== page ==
High winds threaten spread of California’s Caldor Fire

The wildfire, which started on August 14, has scorched 808sq km (312sq miles) in the Lake Tahoe area.

A firefighter battles the Caldor fire near South Lake Tahoe, California [Noah Berger/The Associated Press]

High winds are threatening to exacerbate the Caldor Fire in California, a blaze that has already forced evacuations near Lake Tahoe and in the neighbouring state of Nevada.

The National Weather Service warned on Wednesday that critical weather conditions through Wednesday could quicken the fire’s spread, as it already raced across treetops and drought-stricken vegetation.

The fire remained just outside of the city of South Lake Tahoe, as firefighters attempted to stop it from spreading to the usually bustling tourist area.

On Monday, 22,000 residents had been ordered to leave the area. A total of about 50,000 people have since been ordered to leave their homes in California and Nevada because of the Caldor Fire, with many monitoring the fire’s approach from hotels and makeshift shelters.

Stephen Vollmer, a fire behaviour analyst for the California Department of Forestry and Fire Protection, told The Associated Press news agency that the windy conditions had “created what’s called an active crown fire run, where the fire actually goes from treetop to treetop.”

He said embers were being cast up to 1.6km (one mile) out in front of the fire, creating new ignition points, including in some parts of the dense forest that have not burned since 1940 or before.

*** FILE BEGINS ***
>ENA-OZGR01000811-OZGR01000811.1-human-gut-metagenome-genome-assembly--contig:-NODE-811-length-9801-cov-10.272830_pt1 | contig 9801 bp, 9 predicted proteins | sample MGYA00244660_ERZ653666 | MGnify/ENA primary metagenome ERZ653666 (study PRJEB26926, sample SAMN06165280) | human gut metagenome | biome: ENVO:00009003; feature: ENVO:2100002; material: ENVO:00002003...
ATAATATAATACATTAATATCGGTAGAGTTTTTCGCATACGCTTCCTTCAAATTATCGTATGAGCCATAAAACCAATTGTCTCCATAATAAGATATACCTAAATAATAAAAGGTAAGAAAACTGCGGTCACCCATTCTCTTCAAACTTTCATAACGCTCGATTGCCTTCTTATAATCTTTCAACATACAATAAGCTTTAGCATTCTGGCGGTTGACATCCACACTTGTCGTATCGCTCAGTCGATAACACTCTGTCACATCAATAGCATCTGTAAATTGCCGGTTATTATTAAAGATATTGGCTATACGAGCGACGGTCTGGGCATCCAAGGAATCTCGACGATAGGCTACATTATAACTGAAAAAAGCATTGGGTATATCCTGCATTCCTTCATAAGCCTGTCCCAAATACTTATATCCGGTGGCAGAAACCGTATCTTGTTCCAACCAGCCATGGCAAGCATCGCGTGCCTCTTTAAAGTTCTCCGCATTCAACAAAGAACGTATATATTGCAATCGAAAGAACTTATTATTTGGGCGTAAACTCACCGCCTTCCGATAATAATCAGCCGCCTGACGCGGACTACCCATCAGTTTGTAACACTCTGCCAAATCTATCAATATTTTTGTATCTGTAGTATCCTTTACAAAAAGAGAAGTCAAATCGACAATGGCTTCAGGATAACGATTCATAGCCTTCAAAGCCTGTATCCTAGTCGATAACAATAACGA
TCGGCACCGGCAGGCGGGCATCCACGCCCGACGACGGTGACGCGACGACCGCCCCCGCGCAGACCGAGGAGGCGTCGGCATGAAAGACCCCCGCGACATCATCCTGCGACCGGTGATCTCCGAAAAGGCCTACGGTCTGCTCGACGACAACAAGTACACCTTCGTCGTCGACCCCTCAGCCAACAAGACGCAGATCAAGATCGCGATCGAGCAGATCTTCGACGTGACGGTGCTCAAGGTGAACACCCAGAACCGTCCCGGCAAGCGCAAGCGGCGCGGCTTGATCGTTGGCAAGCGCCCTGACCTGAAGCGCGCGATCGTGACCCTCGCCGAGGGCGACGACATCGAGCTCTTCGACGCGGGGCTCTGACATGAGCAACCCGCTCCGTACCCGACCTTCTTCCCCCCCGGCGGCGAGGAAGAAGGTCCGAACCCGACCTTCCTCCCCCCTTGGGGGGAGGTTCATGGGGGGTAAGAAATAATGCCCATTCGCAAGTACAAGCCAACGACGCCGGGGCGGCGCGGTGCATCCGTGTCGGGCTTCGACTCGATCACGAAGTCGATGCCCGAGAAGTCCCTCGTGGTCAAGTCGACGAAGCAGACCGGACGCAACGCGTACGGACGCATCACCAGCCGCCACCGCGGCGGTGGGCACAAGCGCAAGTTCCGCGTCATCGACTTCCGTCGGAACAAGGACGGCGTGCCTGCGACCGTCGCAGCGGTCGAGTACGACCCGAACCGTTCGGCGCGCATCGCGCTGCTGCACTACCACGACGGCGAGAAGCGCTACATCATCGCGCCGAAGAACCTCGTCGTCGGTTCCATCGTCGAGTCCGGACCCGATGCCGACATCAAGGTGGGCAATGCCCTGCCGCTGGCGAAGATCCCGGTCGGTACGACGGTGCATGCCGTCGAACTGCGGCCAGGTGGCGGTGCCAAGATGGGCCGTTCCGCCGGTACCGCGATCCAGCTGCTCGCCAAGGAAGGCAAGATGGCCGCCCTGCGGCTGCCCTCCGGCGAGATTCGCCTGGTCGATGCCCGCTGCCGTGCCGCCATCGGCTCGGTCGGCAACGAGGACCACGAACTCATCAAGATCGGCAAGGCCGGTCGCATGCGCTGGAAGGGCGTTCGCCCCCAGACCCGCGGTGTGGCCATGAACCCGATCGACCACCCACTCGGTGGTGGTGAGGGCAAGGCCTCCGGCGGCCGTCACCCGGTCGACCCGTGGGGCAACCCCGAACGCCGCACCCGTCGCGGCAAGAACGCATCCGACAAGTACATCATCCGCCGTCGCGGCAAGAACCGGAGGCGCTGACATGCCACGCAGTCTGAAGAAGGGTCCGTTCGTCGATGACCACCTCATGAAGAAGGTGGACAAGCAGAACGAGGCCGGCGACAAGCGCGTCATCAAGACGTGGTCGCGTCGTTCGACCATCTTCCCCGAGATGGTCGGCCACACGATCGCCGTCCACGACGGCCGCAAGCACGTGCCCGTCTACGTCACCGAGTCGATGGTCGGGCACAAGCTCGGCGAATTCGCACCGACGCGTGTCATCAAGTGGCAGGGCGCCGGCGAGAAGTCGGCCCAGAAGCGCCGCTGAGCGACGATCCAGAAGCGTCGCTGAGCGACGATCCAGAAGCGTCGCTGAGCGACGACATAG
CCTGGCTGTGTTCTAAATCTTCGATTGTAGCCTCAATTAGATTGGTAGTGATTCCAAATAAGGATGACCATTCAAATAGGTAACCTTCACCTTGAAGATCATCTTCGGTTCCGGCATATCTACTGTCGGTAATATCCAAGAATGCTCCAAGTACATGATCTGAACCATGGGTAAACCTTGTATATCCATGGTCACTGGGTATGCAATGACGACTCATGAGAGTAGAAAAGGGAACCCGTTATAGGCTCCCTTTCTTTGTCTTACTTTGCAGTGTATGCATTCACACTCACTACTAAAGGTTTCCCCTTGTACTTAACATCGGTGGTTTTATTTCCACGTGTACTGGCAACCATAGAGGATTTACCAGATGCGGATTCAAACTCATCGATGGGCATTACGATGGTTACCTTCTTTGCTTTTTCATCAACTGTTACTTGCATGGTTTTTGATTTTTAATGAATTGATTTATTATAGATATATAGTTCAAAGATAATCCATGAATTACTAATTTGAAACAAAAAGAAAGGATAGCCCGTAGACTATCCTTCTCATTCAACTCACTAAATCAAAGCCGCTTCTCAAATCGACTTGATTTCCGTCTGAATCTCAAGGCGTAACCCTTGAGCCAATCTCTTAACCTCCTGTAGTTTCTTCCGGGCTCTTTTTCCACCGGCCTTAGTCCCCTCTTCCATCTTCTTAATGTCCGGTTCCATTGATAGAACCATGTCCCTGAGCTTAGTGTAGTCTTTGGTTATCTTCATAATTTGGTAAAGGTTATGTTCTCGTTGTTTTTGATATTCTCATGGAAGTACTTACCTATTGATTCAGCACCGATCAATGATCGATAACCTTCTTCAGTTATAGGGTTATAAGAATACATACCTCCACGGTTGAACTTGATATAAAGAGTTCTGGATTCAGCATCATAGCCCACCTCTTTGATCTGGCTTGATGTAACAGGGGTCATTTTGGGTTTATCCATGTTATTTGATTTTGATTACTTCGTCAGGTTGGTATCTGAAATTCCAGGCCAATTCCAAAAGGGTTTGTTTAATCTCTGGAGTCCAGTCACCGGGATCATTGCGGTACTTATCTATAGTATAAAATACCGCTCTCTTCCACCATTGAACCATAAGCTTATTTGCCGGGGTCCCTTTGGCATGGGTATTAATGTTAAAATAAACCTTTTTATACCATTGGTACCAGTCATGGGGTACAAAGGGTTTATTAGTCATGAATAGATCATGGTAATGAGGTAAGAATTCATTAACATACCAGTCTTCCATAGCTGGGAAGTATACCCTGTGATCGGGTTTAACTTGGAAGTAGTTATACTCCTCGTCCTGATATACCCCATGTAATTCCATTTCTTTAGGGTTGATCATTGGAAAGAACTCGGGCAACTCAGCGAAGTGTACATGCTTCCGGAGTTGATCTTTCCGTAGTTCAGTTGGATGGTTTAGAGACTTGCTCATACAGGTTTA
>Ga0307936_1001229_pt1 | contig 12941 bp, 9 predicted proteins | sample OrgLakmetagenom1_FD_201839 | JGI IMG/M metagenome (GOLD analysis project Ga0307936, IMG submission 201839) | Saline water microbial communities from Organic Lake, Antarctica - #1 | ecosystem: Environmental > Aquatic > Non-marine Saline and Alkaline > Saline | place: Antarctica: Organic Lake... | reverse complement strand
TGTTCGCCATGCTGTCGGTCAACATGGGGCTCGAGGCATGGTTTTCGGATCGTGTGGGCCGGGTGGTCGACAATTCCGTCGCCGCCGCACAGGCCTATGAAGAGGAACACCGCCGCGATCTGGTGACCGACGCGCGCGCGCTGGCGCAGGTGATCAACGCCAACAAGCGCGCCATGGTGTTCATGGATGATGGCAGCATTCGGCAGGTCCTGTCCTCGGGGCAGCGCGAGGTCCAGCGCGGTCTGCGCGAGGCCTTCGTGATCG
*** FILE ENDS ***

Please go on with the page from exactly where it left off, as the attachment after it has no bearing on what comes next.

The Caldor Fire had already crossed two major highways and swept down slopes into the Tahoe Basin, where firefighters working in steep terrain were protecting remote cabins.

Cal Fire Division Chief Erich Schwab said some homes burned, but it was too early to know how many.

“The fire burned through there extremely fast, extremely hot. And we did the best that we could,” he told the AP on Tuesday night.

The Caldor Fire has scorched nearly 808sq km (312sq miles) since sparking on August 14.

As of late Tuesday, authorities said it was only 18 percent contained.

It is just one of dozens of fires that still burning in the state, as climate change during the last 30 years has continued to make the US West warmer and drier.

Scientists have said climate change will continue to make weather more extreme and wildfires more frequent and destructive.

“This thing is just unstoppable,” Lee England, who fled her South Lake Tahoe apartment late Sunday, told the Reuters news agency as she sat outside a recreation centre turned into a Red Cross shelter in Carson City on Tuesday.

No deaths have been reported in the Caldor Fire, but three firefighters and two civilians were injured in recent days.

Farther north in the Sierra, Crews were continuing to battle the Dixie fire on Wednesday.

It is the second-largest wildfire in state history at 3,317sq km (1,281sq miles).

The weeks-old fire was burning about 105km (65 miles) north of the Lake Tahoe-area blaze, prompting its own evacuation orders and warnings this week.

Source: News Agencies